The Telegraph reports that the Russian embassy in Syria’s Twitter account has been suspended by the social media company after it posted claims that “White Helmet” civil defence rescuers faked images of an air strike on a vegetable market in the Maarat al-Numan neighbourhood of rebel-held Idlib, which left at least 38 civilians dead and 100 wounded. The Ministry of Foreign Affairs in Moscow has yet to offer an official statement, however the Russian embassy in South Africa called Twitter the “thought police” for banning the account.

The Guardian and Independent report that a gig at a Lebanese music festival by one of the Middle East’s most popular bands, Mashrou’ Leila, whose frontman is openly gay, has been cancelled following pressure from Christian groups. The Lebanese quartet were due to play the Byblos international festival, but the set has been cancelled “to prevent bloodshed and preserve security” according to the organisers, after critics of the band on social media threatened to attack the concert.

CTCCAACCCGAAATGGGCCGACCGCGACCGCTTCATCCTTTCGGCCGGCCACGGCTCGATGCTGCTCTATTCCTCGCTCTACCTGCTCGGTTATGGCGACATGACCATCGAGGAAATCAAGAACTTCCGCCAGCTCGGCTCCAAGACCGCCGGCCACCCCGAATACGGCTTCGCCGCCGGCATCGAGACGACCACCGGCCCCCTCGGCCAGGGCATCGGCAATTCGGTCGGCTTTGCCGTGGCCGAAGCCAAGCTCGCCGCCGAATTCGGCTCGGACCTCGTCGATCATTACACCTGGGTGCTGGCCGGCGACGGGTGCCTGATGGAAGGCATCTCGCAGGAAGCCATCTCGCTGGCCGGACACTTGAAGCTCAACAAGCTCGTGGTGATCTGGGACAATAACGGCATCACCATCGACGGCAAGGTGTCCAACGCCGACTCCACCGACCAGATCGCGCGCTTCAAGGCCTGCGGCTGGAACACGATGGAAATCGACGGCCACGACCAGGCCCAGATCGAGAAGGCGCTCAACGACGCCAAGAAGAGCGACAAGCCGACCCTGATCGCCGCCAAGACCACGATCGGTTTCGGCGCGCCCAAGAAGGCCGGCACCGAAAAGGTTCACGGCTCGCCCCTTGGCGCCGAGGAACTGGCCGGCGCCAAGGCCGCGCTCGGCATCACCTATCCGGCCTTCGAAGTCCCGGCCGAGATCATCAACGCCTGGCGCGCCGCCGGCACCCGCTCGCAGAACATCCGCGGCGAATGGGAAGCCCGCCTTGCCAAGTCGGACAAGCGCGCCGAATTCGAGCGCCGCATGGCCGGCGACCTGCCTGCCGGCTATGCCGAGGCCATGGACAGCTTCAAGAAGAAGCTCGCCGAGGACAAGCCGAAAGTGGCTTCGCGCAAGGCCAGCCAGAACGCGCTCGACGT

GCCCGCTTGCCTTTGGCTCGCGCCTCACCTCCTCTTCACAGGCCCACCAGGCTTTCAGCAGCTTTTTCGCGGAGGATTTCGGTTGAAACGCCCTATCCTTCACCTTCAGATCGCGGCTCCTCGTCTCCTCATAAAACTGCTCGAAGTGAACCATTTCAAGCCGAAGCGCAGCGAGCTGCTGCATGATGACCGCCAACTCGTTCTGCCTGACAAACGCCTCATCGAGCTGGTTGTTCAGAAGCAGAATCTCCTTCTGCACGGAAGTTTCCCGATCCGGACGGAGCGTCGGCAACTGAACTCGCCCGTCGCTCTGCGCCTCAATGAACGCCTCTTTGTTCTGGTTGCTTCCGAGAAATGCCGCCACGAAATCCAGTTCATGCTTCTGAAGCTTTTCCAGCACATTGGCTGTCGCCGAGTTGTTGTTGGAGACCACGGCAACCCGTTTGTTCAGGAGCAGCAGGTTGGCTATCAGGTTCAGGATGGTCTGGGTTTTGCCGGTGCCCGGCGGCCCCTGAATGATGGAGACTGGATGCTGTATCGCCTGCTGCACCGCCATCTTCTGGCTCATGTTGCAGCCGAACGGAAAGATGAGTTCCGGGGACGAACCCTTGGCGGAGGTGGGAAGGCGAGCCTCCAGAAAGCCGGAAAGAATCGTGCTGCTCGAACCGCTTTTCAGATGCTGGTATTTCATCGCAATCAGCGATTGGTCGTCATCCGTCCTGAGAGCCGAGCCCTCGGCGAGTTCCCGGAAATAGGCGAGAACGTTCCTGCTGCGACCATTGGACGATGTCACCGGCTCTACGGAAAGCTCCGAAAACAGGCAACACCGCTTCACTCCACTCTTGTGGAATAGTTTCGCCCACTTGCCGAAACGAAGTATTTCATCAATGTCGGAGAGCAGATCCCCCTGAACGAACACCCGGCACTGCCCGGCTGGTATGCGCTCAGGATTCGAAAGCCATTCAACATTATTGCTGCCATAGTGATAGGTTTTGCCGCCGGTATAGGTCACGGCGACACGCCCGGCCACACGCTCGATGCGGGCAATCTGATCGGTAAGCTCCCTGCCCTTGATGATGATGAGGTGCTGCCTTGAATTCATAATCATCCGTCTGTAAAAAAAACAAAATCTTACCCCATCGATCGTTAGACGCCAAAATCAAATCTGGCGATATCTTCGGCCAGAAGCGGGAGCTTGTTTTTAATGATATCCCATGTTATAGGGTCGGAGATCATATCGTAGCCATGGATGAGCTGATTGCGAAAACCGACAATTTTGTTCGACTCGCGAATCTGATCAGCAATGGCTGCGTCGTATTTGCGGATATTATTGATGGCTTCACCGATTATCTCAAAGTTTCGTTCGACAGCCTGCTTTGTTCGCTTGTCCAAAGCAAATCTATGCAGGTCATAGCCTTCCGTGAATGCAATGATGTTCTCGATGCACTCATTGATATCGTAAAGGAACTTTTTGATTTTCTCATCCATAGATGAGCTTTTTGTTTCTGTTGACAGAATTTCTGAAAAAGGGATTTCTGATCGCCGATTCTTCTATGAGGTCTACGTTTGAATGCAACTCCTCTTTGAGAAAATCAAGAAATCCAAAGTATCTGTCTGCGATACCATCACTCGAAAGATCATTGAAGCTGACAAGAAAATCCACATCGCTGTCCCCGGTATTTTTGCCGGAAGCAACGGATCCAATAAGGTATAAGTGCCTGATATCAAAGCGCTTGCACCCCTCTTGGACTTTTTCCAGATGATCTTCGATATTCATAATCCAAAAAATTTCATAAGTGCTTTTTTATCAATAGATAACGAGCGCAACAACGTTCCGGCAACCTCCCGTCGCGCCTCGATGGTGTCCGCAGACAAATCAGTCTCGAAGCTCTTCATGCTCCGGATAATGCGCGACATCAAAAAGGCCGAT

In the Financial Times, David Gardiner examines the “long march of autocracy across the Middle East”: “Rulers in the Arab world do nest-feathering not nation-building and put regime maintenance ahead of reform. And for the most part world powers – sponsors of and supplicants to these tyrants – do not care”.

In the Guardian, Daniel Trillling examines “how the media frame[s] the way we see the migrant crisis” arguing: “The effect, all too often, was to frame these newly arrived people as others; people from ‘over there’, who had little to do with Europe itself and were strangers, antagonistic even, to its traditions and culture”.

In the Israeli media Army Radio reports comments by Benny Gantz that the Likud party – without Netanyahu – are Blue and White’s natural coalition partners. Gantz added “we won’t go to a third election cycle and we won’t sit with Netanyahu under indictments”